Tuesday, April 24, 2012

CSRF afterparty & MUST READ rules

Good day everyone! HN submission

A month ago I was possessed with CSRF and related stuff. I received quite useful and interesting feedback on initial "Theory" post. In a nutshell it was a *traditional* negation "not our problem, it always has been working this way, apps should protect themselves". Now, let me to give up my proposal(introducing "top bars" for allowing/disallowing POST request in every browser by default) because it is too radical and backwards-incompatible. You win. I'm always open to discuss solutions/attitudes and this time I really changed my mind and want to be "agile" with real world facts and your opinions!

But you should do the same. Also I wrote a post demonstrating a few CSRF vulns on popular/alexa top websites. It was marked [dead] on HN though - I don't know why :D You(people, hackers, w3c, whatever) shouldn't be stubborn, be agile to solve fresh(and old ones surely too) problems, please, just try to consider new ways to fix/deal the CSRF problem because it is extremely common but extremely dangerous either, yet! Here are what I got:

  1. Warnings in browsers. I don't propose it anymore. People don't like this solution.
  2. Educating developers and frameworks. And no "buts" here! Every web developer should know it as well as XSS or SQL Injection! Currently most of devs I ask about CSRF respond a la: "CRFS? CRSS? Dafuq dude? Never heard abt dat".

    It is not funny. I would appreciate your help with "teaching" developers. Ask this question on interviews. Ask your current employees. Ask yourself.

    If anything's unclear - ask me(you can reach me via email homakov@gmail.com I can explain foggy details of CSRF, well, for free. Because I care.)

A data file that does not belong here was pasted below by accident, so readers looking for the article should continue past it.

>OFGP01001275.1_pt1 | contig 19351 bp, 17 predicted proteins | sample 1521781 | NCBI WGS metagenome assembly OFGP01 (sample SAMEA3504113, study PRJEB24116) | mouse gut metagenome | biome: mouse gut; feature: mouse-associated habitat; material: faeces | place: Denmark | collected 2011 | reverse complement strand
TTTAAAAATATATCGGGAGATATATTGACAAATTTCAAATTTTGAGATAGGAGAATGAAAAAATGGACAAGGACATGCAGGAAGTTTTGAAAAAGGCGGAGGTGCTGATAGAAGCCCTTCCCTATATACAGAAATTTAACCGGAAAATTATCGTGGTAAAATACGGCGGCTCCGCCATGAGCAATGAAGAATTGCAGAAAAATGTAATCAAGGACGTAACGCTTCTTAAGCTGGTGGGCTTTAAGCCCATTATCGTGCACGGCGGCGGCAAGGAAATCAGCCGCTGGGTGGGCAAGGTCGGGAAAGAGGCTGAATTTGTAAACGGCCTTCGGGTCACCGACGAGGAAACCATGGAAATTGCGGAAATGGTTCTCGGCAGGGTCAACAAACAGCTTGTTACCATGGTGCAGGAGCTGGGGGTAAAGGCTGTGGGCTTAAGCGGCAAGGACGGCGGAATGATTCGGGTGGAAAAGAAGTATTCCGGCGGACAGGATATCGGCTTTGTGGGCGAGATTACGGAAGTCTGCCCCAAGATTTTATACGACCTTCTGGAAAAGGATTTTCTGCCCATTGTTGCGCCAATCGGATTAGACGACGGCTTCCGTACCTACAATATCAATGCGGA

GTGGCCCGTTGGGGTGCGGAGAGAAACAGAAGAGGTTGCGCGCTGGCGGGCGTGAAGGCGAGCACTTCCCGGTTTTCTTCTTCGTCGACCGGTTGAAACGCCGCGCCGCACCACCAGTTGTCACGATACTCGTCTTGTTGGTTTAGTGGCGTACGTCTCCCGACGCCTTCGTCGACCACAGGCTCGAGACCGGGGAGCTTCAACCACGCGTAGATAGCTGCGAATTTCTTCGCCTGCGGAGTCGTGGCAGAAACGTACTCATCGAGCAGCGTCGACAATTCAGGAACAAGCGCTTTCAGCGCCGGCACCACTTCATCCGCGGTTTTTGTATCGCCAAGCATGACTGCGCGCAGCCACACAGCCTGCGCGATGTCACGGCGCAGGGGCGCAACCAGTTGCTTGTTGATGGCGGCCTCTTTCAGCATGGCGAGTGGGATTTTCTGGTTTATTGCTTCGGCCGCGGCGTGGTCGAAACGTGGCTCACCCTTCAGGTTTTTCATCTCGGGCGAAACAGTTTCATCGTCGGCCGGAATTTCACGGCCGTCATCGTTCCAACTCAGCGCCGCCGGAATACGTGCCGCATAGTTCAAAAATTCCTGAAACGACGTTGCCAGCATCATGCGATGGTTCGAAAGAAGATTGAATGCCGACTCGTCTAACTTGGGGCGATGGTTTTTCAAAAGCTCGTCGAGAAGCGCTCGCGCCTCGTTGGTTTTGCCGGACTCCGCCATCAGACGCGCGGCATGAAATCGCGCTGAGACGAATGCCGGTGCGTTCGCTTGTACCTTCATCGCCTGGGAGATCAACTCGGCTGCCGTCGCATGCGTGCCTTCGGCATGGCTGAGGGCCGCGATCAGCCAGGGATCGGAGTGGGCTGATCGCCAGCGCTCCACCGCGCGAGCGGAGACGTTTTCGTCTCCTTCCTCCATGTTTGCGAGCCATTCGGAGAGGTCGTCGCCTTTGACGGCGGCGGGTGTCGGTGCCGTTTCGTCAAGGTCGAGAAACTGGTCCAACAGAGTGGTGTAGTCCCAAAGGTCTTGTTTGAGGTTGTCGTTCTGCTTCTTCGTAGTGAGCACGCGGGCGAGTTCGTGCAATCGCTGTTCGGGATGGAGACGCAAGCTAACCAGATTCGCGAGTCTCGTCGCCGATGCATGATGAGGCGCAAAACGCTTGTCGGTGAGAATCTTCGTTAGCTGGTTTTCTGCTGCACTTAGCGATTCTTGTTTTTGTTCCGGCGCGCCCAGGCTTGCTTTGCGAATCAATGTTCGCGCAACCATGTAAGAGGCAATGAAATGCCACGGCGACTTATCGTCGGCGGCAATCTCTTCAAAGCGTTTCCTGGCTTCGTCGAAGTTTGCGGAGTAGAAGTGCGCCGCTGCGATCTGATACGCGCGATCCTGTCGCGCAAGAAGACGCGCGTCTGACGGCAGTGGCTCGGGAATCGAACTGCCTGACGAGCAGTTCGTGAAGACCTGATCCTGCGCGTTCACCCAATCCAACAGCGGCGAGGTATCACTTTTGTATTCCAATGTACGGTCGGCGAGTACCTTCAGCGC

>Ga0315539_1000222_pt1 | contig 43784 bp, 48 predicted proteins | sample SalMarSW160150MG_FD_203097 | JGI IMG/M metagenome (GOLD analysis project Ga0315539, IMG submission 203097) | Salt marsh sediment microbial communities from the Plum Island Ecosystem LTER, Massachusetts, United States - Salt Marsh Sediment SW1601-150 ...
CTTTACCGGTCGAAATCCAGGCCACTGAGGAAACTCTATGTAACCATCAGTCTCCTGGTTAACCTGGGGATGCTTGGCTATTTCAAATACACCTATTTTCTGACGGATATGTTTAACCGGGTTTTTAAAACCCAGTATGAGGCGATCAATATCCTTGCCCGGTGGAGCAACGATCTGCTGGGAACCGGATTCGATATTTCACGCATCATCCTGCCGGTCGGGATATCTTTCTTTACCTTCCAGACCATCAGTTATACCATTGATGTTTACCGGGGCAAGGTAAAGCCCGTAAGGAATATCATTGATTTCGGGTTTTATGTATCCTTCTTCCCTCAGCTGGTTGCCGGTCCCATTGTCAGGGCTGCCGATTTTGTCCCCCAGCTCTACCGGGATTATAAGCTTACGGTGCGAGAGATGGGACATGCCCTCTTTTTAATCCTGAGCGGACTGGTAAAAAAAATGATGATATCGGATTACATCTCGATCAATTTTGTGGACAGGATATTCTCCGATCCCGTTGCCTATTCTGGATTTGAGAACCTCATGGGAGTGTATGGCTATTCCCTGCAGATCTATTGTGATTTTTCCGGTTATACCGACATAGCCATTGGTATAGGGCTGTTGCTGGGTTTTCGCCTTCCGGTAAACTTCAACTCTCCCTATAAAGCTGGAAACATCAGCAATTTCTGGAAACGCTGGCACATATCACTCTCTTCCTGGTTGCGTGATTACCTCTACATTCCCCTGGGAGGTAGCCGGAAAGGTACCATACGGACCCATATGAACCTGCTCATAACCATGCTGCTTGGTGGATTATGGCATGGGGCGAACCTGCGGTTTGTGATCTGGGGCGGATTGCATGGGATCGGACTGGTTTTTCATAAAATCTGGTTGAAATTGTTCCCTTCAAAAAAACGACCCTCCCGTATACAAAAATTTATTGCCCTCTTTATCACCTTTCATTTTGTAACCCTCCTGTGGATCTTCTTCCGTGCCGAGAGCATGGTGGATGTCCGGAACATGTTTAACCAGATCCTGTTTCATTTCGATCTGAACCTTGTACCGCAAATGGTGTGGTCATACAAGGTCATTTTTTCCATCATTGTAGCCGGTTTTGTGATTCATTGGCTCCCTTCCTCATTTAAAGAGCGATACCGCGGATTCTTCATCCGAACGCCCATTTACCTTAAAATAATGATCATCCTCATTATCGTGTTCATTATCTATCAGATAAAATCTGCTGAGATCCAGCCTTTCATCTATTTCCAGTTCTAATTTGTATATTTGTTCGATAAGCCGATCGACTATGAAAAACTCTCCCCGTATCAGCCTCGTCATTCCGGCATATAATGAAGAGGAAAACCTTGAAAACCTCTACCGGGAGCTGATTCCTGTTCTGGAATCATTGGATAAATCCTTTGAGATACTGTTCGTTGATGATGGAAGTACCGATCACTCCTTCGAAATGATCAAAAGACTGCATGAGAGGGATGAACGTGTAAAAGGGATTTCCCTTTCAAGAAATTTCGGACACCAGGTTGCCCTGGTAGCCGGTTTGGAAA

No more options. Either you fix it easily on the client side(browsers) once and for all or you teach everyone CSRF carefully and in detail(if dev. doesn't understand the problem fully - Sub-problem 2 happens).

It seems people chose 2nd options - OK I will play along. I will do my best to carry explanation to every developer I meet :)

Sub problems I found during the research:

  • Currently lots of frameworks have it out of box. And lots of frameworks don't.  Security is never an option, it must be default - this is Rails' security ideology. 99.99% frameworks and apps must have kind of authenticity_token in every POST request(no matter in post body or in URL - as e.g. 4sq deals with it ).

    When I see on stack overflow smth like THIS I wonder Y People No RTFM. If you don't know what protect_from_forgery means - google it, skipping necessary filter is so lame!


GET should only retrieve data.
(from http://en.wikipedia.org/wiki/TRACE_(HTTP)#Request_methods) Requests using GET should only retrieve data and should have no other effect. Logout(as in showcase with google) is other effect. Logging in - too. Posting message on behalf of user's account(as in yfrog case) is really other effect.
Never(only if you know exactly why it's a last available option) use GET for state-changing requests. Period.

Always verify token for state-changing requests.
Apps must have sort of verify_authenticity_token for every non-GET requests == POST-based requests(it's PATCH, PUT, DELETE..). If session[:token] is equal params[:token] than OK else if check fails - 5xx/4xx code. Do not skip the filter anymore, don't be stupid :RAGE:.

I did my best proving the point with theory and practice but no success. I'm done and this topic is over for me - but don't be surprised by posts "Found csrf vulns in 20 popular websites" from guys like me in a while, but you can still be surprised by losing $ from your %internet bank name% account.

Thanks for reading.